Movies, Briefly: Play Misty For Me (1971)

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When Clint Eastwood made Play Misty for Me he was a cowboy. He got his start on television with Rawhide and of course became an international star in Sergio Leone’s spaghetti westerns.

In the six years between the final Leone movie and Misty, Eastwood played four more cowboys (Hang ‘Em HighPaint Your WagonTwo Mules for Sister SaraThe Beguiled), a couple soldiers from World War II (Where Eagles DareCoogan’s Bluff) and a cop out of the west who wore a cowboy hat (Coogan’s Bluff). Interesting, then, that when he got his first opportunity to direct one of his own pictures, he made something so different and so contemporary as Misty.

The picture is a romantic horror film. Eastwood plays Dave Garver, the night disc jockey at a jazz radio station in Carmel, California. Each night he gives his listeners “a little verse, a little talk, and five hours of music to be very, very nice to each other by” and every night an anonymous caller rings him and coos “Play ‘Misty’ for me.” One evening at a bar, Dave picks up a woman named Evelyn (Jessica Walter) who turns out to be his loyal fan. He thinks he’s had a fun one night stand but Evelyn isn’t so quick to let go and she’s quickly worming her way into his every nook and cranny of his life. When Dave tries to distance himself so he can reconcile with an old flame (Donna Mills), Evelyn’s attraction turns fatal. I love the way Roger Ebert described Evelyn in his original review of Misty from 1971: “She is something like flypaper; the more you struggle against her personality, the more tightly you’re held.”

There are some Hitchcockian elements, some themes that call to mind Eastwood’s previous picture as an actor, Don Siegel’s The Beguiled, and a couple good scares, but beyond the slasher elements, Play Misty For Me is sort of a love letter to Clint Eastwood by Clint Eastwood. This is a movie in which a woman paints a portrait of Eastwood that wouldn’t look out of place on the cover of a romance novel, and a totally different woman would rather die than live without Clint.

As we’d eventually come to expect from Eastwood’s work, the technique is strong and unfussy. In the murder scenes the camera gets very close to the victims; technically speaking it’s probably too close for clarity’s sake. But the effect is a disquieting one, as if Eastwood is quite literally rubbing our noses in the gore (the fine documentary that comes on the Misty DVD describes how Eastwood’s special effects man came to the set with an eyedropper full of fake blood and Clint told him not to come back until he had a couple gallon jugs worth of the stuff). My favorite moment comes at the climax, when Dave realizes where Evelyn is and races off to stop her and Eastwood cuts back and forth between oddly angled shots of Dave motoring down the highway and Evelyn taking a pair of scissors to the painting of his face, a nice way of heightening the tension before the finale while simultaneously suggesting the fragile nature of Dave’s mental state.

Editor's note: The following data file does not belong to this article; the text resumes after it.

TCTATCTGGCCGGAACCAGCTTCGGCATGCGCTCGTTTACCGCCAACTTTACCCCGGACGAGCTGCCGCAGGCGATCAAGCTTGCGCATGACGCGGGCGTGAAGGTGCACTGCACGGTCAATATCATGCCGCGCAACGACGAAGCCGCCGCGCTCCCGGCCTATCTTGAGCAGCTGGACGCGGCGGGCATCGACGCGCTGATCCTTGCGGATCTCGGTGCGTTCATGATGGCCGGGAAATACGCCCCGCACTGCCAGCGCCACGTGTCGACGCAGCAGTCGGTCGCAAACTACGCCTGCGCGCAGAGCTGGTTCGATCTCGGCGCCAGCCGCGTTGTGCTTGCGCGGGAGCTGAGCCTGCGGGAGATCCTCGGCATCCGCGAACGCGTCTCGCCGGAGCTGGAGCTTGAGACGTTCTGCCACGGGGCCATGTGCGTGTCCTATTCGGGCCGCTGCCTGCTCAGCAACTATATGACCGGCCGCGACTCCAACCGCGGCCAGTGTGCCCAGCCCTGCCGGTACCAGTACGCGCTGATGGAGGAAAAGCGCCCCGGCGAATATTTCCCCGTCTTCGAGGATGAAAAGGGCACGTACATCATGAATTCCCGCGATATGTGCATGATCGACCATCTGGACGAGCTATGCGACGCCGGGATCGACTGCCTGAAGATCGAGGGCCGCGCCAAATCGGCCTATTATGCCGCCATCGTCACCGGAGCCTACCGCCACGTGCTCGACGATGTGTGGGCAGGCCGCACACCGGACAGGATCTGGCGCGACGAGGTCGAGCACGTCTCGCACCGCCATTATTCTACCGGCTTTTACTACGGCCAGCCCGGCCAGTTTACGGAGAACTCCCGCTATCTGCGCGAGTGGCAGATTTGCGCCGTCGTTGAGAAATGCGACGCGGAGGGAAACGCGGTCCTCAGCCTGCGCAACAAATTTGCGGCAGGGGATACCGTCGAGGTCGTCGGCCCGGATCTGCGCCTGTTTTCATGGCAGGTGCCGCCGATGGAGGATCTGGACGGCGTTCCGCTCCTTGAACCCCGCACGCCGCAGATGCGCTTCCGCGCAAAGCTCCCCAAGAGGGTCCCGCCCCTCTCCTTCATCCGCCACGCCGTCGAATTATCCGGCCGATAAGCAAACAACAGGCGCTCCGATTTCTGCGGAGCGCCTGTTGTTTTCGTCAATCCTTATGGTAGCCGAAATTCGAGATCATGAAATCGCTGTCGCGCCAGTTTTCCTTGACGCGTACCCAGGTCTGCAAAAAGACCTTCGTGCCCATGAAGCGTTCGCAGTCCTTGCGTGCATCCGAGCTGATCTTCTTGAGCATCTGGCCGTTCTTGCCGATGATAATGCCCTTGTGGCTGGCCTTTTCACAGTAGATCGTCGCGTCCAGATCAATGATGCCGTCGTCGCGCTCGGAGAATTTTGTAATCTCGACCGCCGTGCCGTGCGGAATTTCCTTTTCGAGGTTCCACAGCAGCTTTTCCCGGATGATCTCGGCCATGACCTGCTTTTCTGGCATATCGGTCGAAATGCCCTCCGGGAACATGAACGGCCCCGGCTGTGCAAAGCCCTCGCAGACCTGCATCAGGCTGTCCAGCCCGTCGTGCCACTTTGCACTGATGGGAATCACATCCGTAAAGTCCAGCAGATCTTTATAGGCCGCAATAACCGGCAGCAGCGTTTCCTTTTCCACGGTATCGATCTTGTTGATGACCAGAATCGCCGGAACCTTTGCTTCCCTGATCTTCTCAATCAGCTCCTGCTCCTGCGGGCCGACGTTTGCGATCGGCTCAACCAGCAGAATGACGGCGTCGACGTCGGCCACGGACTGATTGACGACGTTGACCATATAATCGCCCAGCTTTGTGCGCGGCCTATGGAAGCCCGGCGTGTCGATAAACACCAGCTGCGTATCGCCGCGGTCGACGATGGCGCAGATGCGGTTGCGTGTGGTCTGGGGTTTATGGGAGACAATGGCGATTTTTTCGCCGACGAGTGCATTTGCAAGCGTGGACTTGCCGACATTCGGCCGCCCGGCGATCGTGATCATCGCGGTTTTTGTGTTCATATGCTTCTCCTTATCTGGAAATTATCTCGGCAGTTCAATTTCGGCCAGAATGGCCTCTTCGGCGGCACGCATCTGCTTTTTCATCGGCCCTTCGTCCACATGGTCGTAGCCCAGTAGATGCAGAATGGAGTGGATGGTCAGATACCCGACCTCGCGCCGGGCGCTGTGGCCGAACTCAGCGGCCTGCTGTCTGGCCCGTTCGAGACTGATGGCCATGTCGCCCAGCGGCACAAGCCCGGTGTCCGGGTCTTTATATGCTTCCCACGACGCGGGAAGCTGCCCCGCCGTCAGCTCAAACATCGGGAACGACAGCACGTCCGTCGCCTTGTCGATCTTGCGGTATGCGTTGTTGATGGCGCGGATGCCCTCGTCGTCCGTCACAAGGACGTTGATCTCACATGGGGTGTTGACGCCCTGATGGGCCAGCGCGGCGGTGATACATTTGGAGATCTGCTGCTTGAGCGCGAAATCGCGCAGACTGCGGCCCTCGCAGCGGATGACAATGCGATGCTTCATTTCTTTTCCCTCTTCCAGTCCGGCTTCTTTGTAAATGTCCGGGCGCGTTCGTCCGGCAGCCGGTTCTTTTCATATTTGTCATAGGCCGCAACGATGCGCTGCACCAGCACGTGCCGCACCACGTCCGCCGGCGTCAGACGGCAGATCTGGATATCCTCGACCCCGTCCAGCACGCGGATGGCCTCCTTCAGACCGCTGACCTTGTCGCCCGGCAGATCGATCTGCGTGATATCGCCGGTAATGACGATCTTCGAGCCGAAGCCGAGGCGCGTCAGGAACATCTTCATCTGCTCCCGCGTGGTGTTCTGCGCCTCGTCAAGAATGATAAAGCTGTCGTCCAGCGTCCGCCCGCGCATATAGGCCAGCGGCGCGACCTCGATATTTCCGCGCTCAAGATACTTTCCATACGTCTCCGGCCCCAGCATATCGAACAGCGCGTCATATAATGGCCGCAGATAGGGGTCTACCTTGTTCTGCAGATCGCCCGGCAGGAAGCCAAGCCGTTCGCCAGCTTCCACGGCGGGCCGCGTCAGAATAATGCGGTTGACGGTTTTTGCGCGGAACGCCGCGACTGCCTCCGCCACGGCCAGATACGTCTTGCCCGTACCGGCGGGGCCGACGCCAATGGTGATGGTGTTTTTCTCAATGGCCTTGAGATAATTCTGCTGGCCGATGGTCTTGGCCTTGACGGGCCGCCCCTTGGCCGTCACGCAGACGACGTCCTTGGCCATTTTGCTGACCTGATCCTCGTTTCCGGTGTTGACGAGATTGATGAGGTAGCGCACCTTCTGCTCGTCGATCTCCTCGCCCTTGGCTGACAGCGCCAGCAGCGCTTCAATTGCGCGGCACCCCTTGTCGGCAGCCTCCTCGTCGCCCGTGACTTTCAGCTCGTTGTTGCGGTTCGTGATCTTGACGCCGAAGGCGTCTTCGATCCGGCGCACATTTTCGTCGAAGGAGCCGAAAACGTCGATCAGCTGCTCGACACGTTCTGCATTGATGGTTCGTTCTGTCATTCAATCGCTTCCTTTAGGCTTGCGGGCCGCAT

Watching Misty, I wondered why I never read Eastwood’s name in articles about the New Hollywood period of the early 1970s. To my mind, Misty fits in well with the films associated with that term: like them, it’s shot on a low budget, entirely on location, with no sets and very limited art direction. The extended sequence with Dave and his buddies wandering the Monterey Jazz Festival feels like a direct descendant (albeit a very sober descendant) of the Mardi Gras scenes from Easy Rider. With Leone, Eastwood even made a couple of the European movies that influenced the New Hollywood movement.

His exclusion probably has more to do with his personality than his work: unlike so many of the New Hollywood directors, Eastwood wasn’t prone to wild flights of druggy inspiration and always brought his productions in on time and on budget. The fact that Eastwood was a huge movie star, and thus seen as an actor first and a director second, certainly hurt his perception as a “young artist.” His politics, or at least his presumed politics, after appearing in movies like Siegel’s Dirty Harry no doubt distanced him as well. It’s worked out in the end; while so many New Hollywood directors crashed and burned along with the linings of their nasal cavities, Eastwood’s matured into a director the equal or superior of those who hogged all the early acclaim.


Matt Singer covers the world of film for the Independent Film Channel. He's also a regular contributor to their website, IFC.com. His personal blog is Termite Art. More from this author →